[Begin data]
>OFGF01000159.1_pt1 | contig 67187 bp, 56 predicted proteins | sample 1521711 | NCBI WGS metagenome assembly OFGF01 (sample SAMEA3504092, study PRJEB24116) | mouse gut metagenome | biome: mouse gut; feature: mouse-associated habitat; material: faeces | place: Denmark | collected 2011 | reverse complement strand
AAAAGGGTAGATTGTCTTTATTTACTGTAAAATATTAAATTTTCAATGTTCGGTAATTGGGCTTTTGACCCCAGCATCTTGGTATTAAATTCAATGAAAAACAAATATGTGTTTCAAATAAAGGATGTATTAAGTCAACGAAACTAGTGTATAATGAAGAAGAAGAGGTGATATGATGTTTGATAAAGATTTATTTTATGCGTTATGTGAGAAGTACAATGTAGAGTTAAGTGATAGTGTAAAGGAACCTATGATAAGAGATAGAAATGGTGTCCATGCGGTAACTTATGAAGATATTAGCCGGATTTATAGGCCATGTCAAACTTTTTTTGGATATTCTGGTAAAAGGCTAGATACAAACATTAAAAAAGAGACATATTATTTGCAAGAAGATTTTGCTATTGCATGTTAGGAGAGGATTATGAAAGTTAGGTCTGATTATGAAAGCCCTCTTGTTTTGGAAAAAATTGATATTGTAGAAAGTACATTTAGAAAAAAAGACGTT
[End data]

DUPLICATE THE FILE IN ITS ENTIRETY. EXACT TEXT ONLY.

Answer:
>OFGF01000159.1_pt1 | contig 67187 bp, 56 predicted proteins | sample 1521711 | NCBI WGS metagenome assembly OFGF01 (sample SAMEA3504092, study PRJEB24116) | mouse gut metagenome | biome: mouse gut; feature: mouse-associated habitat; material: faeces | place: Denmark | collected 2011 | reverse complement strand
AAAAGGGTAGATTGTCTTTATTTACTGTAAAATATTAAATTTTCAATGTTCGGTAATTGGGCTTTTGACCCCAGCATCTTGGTATTAAATTCAATGAAAAACAAATATGTGTTTCAAATAAAGGATGTATTAAGTCAACGAAACTAGTGTATAATGAAGAAGAAGAGGTGATATGATGTTTGATAAAGATTTATTTTATGCGTTATGTGAGAAGTACAATGTAGAGTTAAGTGATAGTGTAAAGGAACCTATGATAAGAGATAGAAATGGTGTCCATGCGGTAACTTATGAAGATATTAGCCGGATTTATAGGCCATGTCAAACTTTTTTTGGATATTCTGGTAAAAGGCTAGATACAAACATTAAAAAAGAGACATATTATTTGCAAGAAGATTTTGCTATTGCATGTTAGGAGAGGATTATGAAAGTTAGGTCTGATTATGAAAGCCCTCTTGTTTTGGAAAAAATTGATATTGTAGAAAGTACATTTAGAAAAAAAGACGTT